London: Letters to Adolf Hitler from ordinary Germans, unearthed in a Russian archive, shed a whole new light on life under the Nazis.
The letters, which have been published, reveal how Hitler’s National Socialists carefully managed their popularity.
But they also show how shaky Hitler’s grip on power was at times and how unpopular the war was among the masse, the Daily Express reported.
And there are letters from Jewish people protesting directly about his policies.
Chillingly, support for anti- Semitic policies was received from many ordinary Germans as early as 1930.
But a letter from one Jewish man showed how integrated into society they were and how discrimination surprised them.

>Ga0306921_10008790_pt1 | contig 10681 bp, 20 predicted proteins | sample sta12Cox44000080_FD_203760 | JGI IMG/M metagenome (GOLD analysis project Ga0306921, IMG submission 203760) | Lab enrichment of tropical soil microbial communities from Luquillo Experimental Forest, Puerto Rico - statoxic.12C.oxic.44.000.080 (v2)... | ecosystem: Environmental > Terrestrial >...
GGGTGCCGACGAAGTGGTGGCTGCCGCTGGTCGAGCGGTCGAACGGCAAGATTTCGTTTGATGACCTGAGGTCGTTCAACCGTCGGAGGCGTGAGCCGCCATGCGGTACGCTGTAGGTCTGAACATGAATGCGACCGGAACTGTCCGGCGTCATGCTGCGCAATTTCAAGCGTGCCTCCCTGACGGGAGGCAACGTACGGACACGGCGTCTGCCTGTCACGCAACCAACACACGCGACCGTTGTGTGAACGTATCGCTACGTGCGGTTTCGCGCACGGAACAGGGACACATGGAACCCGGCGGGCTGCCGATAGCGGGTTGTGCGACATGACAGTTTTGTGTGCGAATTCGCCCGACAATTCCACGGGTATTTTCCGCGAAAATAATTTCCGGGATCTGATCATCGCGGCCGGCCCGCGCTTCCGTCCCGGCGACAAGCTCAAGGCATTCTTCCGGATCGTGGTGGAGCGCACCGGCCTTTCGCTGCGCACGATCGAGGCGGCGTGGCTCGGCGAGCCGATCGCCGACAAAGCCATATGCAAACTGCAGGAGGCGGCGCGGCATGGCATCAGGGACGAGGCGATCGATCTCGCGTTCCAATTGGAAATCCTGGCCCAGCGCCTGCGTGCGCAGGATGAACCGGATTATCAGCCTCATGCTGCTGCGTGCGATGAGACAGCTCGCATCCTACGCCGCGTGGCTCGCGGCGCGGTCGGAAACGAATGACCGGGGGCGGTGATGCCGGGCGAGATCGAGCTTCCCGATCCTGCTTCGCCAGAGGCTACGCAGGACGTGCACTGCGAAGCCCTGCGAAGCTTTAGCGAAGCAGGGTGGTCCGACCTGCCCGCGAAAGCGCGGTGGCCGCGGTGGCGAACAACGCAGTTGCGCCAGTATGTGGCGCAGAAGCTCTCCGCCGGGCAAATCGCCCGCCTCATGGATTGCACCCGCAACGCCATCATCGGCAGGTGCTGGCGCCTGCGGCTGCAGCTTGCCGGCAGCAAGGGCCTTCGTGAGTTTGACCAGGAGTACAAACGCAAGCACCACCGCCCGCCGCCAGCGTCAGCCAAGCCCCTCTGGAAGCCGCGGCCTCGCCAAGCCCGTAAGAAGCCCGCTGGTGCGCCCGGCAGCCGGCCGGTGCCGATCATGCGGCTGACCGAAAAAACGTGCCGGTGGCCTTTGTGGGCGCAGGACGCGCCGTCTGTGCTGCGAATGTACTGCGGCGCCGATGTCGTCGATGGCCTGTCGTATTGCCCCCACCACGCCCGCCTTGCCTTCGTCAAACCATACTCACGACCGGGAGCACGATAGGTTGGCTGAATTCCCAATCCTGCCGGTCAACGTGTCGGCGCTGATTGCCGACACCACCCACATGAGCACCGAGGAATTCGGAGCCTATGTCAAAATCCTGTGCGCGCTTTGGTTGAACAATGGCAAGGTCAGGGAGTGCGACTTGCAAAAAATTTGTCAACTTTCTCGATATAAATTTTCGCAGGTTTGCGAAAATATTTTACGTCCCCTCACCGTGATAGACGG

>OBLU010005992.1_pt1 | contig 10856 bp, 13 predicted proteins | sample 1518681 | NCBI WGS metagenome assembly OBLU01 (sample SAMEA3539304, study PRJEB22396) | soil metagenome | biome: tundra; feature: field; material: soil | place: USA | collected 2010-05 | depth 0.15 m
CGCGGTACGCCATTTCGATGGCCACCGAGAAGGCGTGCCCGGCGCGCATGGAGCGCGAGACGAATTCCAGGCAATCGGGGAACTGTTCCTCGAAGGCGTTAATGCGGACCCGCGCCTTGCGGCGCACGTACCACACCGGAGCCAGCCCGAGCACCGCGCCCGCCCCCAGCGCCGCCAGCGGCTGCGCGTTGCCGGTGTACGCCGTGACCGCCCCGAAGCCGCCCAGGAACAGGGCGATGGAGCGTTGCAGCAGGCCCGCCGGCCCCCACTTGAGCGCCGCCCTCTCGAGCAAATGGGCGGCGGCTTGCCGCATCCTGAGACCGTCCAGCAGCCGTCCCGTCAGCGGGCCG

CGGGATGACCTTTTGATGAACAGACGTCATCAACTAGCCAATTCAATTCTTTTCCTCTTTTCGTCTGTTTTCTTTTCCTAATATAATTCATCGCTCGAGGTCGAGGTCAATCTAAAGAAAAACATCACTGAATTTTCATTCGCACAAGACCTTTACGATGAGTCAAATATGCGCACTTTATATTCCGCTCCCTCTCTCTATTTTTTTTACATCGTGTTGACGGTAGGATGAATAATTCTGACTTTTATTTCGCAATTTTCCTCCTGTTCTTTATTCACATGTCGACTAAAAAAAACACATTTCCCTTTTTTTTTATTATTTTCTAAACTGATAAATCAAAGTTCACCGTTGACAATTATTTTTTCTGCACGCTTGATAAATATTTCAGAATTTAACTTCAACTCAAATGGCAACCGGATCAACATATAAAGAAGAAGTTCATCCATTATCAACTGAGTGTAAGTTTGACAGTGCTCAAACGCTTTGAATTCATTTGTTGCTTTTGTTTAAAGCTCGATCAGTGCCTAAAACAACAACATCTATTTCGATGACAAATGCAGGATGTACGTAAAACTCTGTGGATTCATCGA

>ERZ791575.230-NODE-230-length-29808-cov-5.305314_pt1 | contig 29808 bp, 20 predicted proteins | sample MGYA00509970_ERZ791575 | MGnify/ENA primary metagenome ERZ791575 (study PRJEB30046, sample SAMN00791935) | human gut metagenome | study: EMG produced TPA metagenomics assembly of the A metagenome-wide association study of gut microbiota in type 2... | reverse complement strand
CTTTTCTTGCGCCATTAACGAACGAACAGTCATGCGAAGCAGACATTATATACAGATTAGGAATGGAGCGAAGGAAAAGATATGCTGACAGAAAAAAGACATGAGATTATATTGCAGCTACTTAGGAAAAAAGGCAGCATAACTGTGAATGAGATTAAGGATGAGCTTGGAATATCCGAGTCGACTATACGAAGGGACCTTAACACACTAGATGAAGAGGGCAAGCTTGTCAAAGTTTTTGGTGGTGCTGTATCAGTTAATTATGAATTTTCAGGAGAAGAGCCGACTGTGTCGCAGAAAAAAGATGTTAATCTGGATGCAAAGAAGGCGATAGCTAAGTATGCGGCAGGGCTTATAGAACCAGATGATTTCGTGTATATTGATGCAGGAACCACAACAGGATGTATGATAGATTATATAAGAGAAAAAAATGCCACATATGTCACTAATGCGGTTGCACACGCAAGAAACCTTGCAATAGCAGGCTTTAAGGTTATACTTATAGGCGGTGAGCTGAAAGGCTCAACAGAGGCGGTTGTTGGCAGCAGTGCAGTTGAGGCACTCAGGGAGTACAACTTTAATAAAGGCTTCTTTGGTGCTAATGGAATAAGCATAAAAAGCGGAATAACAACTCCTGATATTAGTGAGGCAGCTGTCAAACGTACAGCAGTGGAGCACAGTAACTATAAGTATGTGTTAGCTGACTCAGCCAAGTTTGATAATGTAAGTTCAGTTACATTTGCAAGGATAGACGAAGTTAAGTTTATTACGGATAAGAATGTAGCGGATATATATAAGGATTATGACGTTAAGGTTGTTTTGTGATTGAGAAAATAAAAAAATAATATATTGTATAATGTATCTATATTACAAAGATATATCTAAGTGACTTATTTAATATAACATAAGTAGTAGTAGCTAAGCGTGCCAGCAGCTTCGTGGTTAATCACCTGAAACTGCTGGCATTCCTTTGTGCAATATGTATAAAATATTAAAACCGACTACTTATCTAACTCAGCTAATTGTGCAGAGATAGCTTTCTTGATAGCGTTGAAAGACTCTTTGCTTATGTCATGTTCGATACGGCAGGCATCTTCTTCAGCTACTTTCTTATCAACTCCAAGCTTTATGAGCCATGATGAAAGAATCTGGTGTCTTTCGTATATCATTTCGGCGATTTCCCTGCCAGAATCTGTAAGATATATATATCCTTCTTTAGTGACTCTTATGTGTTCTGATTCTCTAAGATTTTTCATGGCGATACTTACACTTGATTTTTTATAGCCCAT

Heinrich Herz wrote: “What I cannot say I am satisfied with is the one-sided treatment of thousands of my co-religionists, whose feeling and thinking are just as German as mine.
“How much I should like to help build up my beloved Fatherland, if only an opportunity to do so were offered me,” he added.
As war approached, correspondents asked for peace. By 1945, declarations of support fell to zero.
“Everyone knows about the Nazis, but this is from a different perspective. Some letters are totally fawning, but you get the impression from the others that he could easily lose his approval,” said Dr Victoria Harris, the English editor of Letters To Hitler, published by Polity.
“The biggest lesson I learned was how shaky his popularity was. What is chilling is that you can see how he built his support,” she stated.
The correspondence goes up to Hitler’s last days in his bunker.